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Fox Strains to Keep Race Pace

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Fox's Sunday-afternoon telecasts of Nascar races are attracting considerably higher viewership than the network guaranteed to its advertisers, but Fox is having difficulty selling its ad inventory. While Fox's Nascar ratings are more than doubling those of the NBA on NBC, the persistent perception that stock-car racing attracts a lower-income, regional audience kept many major sports advertisers from making commitments to Fox before the racing season began six weeks ago. And now, the softening economy has dissuaded many advertisers from grabbing up spots on Fox's surprisingly popular coverage of the circuit.

Through its first six race telecasts this season, Fox's Nascar coverage has averaged a 7.2 rating/17 share in households, up 26 percent over last season, when CBS, ABC, and cable networks TNN and ESPN aired the Nascar schedule. Fox guaranteed its advertisers a 6.0 rating in households.

Nascar's male demo ratings are also up significantly this season, averaging a 7.6 among men 18-49 (up 46 percent from 2000), a 6.2 in 18-34 (up 55 percent) and an 8.1 among men 25-54 (up 37 percent).

By comparison, NBA telecasts on NBC are averaging a 3.0/7 in households, almost 60 percent less than Nascar's rating. Among men 18-49, the NBA has averaged a 2.4, almost 70 percent below Nascar. Tellingly, Fox's racing telecasts are outdrawing NBC's pro hoops coverage in five NBA markets in the north, where Nascar has never been considered a strong draw: Philadelphia, Boston, Detroit, Minneapolis and Cleveland.

Yet while viewers' enthusiasm for Fox's Nascar coverage is impressive so far, advertisers and media buyers have been slower to respond. "If the ad community was based in Atlanta instead of New York, Chicago and Los Angeles, Nascar would be selling out," said one major media buyer. "But there has been a regional bias against Nascar, and the perception is that it is still heavily skewed to Southeastern, not national, audiences. Many media buyers just don't know much about auto racing. That haunts the sport."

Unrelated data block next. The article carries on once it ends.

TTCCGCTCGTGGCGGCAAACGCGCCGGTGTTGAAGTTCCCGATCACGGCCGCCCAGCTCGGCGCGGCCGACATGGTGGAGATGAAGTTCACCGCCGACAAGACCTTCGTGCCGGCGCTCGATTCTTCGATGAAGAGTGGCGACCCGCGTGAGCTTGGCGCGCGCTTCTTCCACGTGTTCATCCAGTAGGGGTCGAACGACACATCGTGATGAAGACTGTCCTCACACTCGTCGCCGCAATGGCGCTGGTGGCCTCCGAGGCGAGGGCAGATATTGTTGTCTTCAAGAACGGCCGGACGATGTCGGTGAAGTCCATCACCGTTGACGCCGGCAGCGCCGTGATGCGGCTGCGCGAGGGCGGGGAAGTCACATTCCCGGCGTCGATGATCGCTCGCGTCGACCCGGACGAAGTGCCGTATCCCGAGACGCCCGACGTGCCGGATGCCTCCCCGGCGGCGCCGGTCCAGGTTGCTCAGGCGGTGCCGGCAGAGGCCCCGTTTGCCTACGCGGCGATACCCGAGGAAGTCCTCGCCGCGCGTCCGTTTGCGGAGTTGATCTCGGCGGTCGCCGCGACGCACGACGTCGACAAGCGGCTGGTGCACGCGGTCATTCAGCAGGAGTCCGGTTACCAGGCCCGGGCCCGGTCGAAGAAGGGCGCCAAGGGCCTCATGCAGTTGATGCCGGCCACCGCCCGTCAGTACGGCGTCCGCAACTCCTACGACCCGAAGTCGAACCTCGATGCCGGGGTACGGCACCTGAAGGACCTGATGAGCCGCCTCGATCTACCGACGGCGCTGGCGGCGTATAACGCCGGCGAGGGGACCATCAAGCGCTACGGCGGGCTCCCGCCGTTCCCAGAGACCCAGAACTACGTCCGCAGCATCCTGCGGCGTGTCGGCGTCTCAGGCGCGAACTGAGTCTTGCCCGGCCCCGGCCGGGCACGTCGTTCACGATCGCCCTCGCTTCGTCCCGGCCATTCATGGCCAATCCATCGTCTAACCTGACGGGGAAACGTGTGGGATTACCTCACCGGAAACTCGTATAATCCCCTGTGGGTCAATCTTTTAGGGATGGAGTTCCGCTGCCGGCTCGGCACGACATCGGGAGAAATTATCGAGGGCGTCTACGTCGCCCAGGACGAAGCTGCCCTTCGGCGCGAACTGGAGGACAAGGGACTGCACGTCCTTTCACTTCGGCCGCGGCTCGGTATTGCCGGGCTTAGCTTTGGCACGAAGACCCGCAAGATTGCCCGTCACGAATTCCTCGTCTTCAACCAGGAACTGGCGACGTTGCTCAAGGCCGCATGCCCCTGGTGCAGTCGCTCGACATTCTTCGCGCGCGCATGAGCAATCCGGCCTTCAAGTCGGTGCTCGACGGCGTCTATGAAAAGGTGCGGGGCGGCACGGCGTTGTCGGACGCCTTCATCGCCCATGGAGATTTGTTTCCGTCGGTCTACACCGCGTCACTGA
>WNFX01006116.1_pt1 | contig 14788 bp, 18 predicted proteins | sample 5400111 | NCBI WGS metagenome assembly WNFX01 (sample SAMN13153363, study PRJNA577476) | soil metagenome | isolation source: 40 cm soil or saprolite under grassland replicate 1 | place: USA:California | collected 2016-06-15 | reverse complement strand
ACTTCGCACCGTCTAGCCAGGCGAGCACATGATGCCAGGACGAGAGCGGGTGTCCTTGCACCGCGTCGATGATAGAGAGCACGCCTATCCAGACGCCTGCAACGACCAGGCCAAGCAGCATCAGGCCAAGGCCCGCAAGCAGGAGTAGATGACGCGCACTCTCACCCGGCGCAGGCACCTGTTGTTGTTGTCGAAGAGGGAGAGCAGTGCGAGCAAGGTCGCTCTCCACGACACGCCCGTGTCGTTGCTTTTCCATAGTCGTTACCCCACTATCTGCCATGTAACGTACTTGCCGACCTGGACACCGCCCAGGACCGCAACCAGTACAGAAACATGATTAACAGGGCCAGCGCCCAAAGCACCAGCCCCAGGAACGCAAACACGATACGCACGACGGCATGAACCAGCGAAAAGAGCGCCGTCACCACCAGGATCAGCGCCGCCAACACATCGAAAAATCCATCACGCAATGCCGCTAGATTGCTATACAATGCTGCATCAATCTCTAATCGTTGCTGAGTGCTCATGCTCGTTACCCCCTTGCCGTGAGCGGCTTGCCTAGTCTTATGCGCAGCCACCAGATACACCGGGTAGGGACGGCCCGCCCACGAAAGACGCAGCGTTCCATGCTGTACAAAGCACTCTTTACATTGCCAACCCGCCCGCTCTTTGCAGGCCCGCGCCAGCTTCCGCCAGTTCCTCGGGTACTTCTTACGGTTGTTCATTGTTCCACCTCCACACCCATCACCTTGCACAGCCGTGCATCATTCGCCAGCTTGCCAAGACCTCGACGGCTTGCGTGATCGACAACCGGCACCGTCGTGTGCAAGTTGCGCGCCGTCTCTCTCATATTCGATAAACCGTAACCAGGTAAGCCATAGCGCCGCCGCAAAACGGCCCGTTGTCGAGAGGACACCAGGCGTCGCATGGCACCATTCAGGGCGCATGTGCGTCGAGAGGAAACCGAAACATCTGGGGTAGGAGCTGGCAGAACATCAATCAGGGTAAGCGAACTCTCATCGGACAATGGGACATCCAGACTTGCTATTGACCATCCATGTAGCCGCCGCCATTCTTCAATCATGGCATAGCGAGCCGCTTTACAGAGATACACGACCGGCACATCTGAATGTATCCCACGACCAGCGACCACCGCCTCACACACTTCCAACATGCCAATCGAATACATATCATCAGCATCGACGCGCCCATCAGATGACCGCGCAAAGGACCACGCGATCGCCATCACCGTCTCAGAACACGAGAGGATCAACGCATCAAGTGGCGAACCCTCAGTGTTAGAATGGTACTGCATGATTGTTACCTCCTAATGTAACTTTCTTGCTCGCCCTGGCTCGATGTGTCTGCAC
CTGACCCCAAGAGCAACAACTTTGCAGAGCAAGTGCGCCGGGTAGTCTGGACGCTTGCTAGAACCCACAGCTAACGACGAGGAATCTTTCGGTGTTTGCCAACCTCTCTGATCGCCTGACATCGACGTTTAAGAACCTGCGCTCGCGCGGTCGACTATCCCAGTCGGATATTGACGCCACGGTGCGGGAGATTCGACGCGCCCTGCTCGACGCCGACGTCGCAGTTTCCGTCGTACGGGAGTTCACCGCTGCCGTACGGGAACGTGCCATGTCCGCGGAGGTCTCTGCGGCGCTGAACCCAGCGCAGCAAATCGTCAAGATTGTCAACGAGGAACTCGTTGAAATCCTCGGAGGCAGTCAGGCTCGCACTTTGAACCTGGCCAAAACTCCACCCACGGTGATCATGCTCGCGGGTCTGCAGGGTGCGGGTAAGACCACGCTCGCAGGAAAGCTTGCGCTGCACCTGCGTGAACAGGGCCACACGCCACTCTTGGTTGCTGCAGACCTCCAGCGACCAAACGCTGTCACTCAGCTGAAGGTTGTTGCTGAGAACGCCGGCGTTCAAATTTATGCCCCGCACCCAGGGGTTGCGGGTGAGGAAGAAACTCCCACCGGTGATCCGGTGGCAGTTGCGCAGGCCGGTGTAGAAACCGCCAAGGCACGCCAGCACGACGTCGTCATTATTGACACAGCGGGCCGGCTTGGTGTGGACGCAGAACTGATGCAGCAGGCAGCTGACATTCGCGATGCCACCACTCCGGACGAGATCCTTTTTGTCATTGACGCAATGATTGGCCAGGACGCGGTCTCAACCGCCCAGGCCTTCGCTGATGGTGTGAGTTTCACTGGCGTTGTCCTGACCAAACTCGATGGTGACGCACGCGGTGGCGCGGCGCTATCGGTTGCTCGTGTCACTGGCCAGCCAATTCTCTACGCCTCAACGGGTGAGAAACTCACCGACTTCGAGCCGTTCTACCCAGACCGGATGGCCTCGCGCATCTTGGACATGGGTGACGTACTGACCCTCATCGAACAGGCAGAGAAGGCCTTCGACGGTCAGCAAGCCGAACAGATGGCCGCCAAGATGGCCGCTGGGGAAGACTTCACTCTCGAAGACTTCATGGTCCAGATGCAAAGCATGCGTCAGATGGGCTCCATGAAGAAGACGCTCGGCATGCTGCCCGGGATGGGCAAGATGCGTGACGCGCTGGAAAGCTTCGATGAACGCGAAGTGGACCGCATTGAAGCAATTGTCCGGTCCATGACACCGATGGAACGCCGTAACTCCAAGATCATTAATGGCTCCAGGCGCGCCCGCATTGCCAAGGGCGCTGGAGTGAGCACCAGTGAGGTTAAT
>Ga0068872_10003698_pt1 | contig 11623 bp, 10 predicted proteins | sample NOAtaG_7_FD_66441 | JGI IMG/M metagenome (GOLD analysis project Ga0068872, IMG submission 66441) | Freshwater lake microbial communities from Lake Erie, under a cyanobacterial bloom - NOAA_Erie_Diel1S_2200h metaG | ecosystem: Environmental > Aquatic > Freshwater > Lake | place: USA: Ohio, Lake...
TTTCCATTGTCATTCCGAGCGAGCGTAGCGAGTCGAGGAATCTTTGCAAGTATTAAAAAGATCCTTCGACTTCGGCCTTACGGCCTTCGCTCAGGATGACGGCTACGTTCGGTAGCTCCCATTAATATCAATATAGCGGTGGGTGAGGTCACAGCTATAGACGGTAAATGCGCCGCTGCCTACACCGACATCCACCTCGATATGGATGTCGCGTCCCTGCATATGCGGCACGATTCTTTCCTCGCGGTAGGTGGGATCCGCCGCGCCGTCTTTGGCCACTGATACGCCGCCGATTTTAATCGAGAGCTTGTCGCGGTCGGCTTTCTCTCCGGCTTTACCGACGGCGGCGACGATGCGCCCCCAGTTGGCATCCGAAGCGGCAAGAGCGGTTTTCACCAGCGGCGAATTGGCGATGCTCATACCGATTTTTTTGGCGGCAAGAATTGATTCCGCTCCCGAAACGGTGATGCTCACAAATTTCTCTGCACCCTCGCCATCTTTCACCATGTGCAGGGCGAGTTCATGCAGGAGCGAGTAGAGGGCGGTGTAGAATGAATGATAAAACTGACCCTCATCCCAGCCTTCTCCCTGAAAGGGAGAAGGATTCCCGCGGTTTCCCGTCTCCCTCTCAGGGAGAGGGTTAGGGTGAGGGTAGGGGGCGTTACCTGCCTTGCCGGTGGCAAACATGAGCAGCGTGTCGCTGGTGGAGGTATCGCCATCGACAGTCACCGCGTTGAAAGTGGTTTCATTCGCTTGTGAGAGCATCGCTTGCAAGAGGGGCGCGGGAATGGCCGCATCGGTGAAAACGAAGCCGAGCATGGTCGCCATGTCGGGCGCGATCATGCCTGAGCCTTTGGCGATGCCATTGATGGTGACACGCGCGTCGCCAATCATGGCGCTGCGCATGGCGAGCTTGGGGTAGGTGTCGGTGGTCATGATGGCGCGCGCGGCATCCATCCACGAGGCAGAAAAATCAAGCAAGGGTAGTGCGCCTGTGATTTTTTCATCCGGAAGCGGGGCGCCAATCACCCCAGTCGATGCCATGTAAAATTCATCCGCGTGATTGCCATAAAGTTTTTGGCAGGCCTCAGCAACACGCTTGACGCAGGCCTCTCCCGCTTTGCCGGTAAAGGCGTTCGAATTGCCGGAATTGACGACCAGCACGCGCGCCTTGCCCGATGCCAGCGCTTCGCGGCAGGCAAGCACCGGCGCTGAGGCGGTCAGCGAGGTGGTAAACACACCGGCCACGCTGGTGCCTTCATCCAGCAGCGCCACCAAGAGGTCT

"I've never been to the Daytona 500," another buyer said. "Sometimes you need to see these events first-hand to get a perspective on their scope."

Jon Nesvig, president of sales for Fox Broadcasting, said the network did host some advertisers and buyers at the Daytona 500 in February. Nesvig said the network will continue to entertain the ad community at Nascar events as the season progresses.

Fox has eight telecasts remaining on its Nascar schedule, which continues through June 24. NBC will begin airing the first of 13 Nascar telecasts on July 7. Fox, NBC and AOL Time Warner's TBS (whose cable telecasts will begin July 22) paid more than $400 million to take over Nascar's TV rights beginning this year.

Exposing new advertisers and media buyers to the sport is just one challenge facing Nascar and its new TV partners. Another is getting longtime sponsors of the sport acclimated to the exhaustive Fox/NBC network TV schedule, where commercial-time costs dwarf what they paid in the past. "Last year, when many more Nascar telecasts were on cable, advertisers could spend $2 million for massive amounts of commercial time," one buyer noted. "To get the same time on Fox this year, you need to spend $10 million."

With rates averaging about $100,000 per 30-second spot (compared to about $80,000 for the NBA on NBC), Fox has already taken in about three times as much ad revenue as ABC and CBS did last year. But Fox, with 15 races, has far more inventory to sell than ABC (5 telecasts) and CBS (also 5) did last year.

Fox's Nesvig concedes that three to four hours of Nascar coverage each Sunday translates to a lot of ad time to sell on a weekly basis. But he says the "smart advertiser" will realize the telecasts are reaching sizable audiences, not only in the Southeast but around the country, and will jump on board now, when the network is over-delivering audience and inventory is abundant.

Several buyers suggested that if Fox maintains its solid ratings through its remaining Nascar telecasts, and both Fox and Nascar spend more time educating advertisers about the sport's audience, some ad dollars could be diverted next year from NBC's struggling regular-season telecasts of the NBA over to Nascar.

In fact, Nascar's ratings surge puts NBC in a delicate position. While NBC wants to see racing succeed on its own network, stronger Nascar ratings this season could spur advertisers to divert some of their NBA dollars to racing next year, buyers say.

Meanwhile, Fox cable network FX is gearing up to air three Nascar races, beginning May 5. Lindsay Gardner, executive vp of affiliate sales and marketing for the Fox Cable Networks Group, said that three major cable operators--Comcast, Charter and Adelphia--in the past month have added subscribers for FX "above and beyond what they are contractually required to do, and they have told us Nascar coverage is the primary reason."